Folegatti et al., 2020: Folegatti PM, Bittaye M, Flaxman A, Lopez FR, Bellamy D, Kupke A, Mair C, Makinson R, Sheridan J, Rohde C, Halwe S, Jeong Y, Park YS, Kim JO, Song M, Boyd A, Tran N, Silman D, Poulton I, Datoo M, Marshal J, Themistocleous Y, Lawrie A, Roberts R, Berrie E, Becker S, Lambe T, Hill A, Ewer K, Gilbert S. Safety and immunogenicity of a candidate Middle East respiratory syndrome coronavirus viral-vectored vaccine: a dose-escalation, open-label, non-randomised, uncontrolled, phase 1 trial. The Lancet. Infectious diseases. 2020; ; . [PubMed: 32325038].
Munster et al., 2017: Munster VJ, Wells D, Lambe T, Wright D, Fischer RJ, Bushmaker T, Saturday G, van Doremalen N, Gilbert SC, de Wit E, Warimwe GM. Protective efficacy of a novel simian adenovirus vaccine against lethal MERS-CoV challenge in a transgenic human DPP4 mouse model. NPJ vaccines. 2017; 2; 28. [PubMed: 29263883].
Modjarrad et al., 2019: Modjarrad K, Roberts CC, Mills KT, Castellano AR, Paolino K, Muthumani K, Reuschel EL, Robb ML, Racine T, Oh MD, Lamarre C, Zaidi FI, Boyer J, Kudchodkar SB, Jeong M, Darden JM, Park YK, Scott PT, Remigio C, Parikh AP, Wise MC, Patel A, Duperret EK, Kim KY, Choi H, White S, Bagarazzi M, May JM, Kane D, Lee H, Kobinger G, Michael NL, Weiner DB, Thomas SJ, Maslow JN. Safety and immunogenicity of an anti-Middle East respiratory syndrome coronavirus DNA vaccine: a phase 1, open-label, single-arm, dose-escalation trial. The Lancet. Infectious diseases. 2019; 19(9); 1013-1022. [PubMed: 31351922].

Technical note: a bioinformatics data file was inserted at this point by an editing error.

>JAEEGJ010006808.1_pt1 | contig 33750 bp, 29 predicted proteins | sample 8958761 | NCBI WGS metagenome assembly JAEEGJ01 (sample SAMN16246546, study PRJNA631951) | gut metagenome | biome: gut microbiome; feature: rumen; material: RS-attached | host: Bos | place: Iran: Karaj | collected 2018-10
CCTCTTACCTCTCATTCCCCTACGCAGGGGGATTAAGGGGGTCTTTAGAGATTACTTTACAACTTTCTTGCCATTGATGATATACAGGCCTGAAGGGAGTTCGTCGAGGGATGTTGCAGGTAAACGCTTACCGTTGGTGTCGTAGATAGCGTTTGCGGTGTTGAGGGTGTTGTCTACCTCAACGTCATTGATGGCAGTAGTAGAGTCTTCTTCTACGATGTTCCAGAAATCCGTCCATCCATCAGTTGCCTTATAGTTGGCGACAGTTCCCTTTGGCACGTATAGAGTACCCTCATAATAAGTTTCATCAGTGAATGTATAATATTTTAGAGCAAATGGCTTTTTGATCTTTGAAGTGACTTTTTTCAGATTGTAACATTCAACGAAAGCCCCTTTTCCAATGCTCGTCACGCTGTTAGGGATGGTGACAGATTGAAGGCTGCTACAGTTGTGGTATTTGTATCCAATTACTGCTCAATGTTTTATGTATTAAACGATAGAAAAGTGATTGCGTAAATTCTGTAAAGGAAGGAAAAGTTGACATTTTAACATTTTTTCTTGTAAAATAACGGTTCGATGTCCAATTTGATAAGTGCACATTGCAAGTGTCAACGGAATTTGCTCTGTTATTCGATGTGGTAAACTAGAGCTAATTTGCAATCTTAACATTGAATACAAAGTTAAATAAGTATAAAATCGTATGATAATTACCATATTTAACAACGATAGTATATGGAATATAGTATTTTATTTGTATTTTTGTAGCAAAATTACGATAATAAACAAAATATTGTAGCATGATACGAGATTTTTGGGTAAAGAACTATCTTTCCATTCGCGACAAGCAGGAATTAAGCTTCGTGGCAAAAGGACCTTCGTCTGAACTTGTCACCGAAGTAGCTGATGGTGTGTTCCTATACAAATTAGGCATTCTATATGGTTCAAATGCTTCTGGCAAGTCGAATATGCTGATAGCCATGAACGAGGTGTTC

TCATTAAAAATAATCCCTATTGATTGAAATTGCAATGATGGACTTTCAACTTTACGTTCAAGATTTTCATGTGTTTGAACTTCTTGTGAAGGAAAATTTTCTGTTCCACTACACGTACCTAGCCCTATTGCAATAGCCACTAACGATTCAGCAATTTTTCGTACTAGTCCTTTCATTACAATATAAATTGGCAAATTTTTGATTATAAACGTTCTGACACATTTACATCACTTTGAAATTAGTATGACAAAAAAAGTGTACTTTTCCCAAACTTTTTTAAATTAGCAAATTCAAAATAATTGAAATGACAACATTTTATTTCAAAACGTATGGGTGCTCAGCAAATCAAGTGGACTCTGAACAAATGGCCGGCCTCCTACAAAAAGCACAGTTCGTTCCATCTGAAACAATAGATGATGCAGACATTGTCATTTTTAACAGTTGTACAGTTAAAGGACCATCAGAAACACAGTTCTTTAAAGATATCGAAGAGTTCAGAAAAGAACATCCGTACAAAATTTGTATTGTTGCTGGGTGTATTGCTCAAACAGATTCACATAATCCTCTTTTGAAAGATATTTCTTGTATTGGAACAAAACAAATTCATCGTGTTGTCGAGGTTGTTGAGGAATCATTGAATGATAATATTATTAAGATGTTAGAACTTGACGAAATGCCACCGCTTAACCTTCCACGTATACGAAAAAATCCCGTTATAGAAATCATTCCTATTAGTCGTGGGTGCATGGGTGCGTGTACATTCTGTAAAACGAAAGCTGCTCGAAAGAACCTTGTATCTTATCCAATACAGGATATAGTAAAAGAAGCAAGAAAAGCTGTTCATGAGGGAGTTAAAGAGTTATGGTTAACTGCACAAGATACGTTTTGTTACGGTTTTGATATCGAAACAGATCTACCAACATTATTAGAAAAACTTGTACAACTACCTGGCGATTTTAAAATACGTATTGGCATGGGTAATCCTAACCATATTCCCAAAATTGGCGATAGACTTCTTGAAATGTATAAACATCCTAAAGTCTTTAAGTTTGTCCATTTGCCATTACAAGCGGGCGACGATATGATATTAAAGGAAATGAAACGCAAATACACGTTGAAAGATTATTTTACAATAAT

Koch et al., 2020: Koch T, Dahlke C, Fathi A, Kupke A, Krähling V, Okba NMA, Halwe S, Rohde C, Eickmann M, Volz A, Hesterkamp T, Jambrecina A, Borregaard S, Ly ML, Zinser ME, Bartels E, Poetsch JSH, Neumann R, Fux R, Schmiedel S, Lohse AW, Haagmans BL, Sutter G, Becker S, Addo MM. Safety and immunogenicity of a modified vaccinia virus Ankara vector vaccine candidate for Middle East respiratory syndrome: an open-label, phase 1 trial. The Lancet. Infectious diseases. 2020; ; . [PubMed: 32325037].
Song et al., 2013: Song F, Fux R, Provacia LB, Volz A, Eickmann M, Becker S, Osterhaus AD, Haagmans BL, Sutter G. Middle East respiratory syndrome coronavirus spike protein delivered by modified vaccinia virus Ankara efficiently induces virus-neutralizing antibodies. Journal of virology. 2013; 87(21); 11950-11954. [PubMed: 23986586].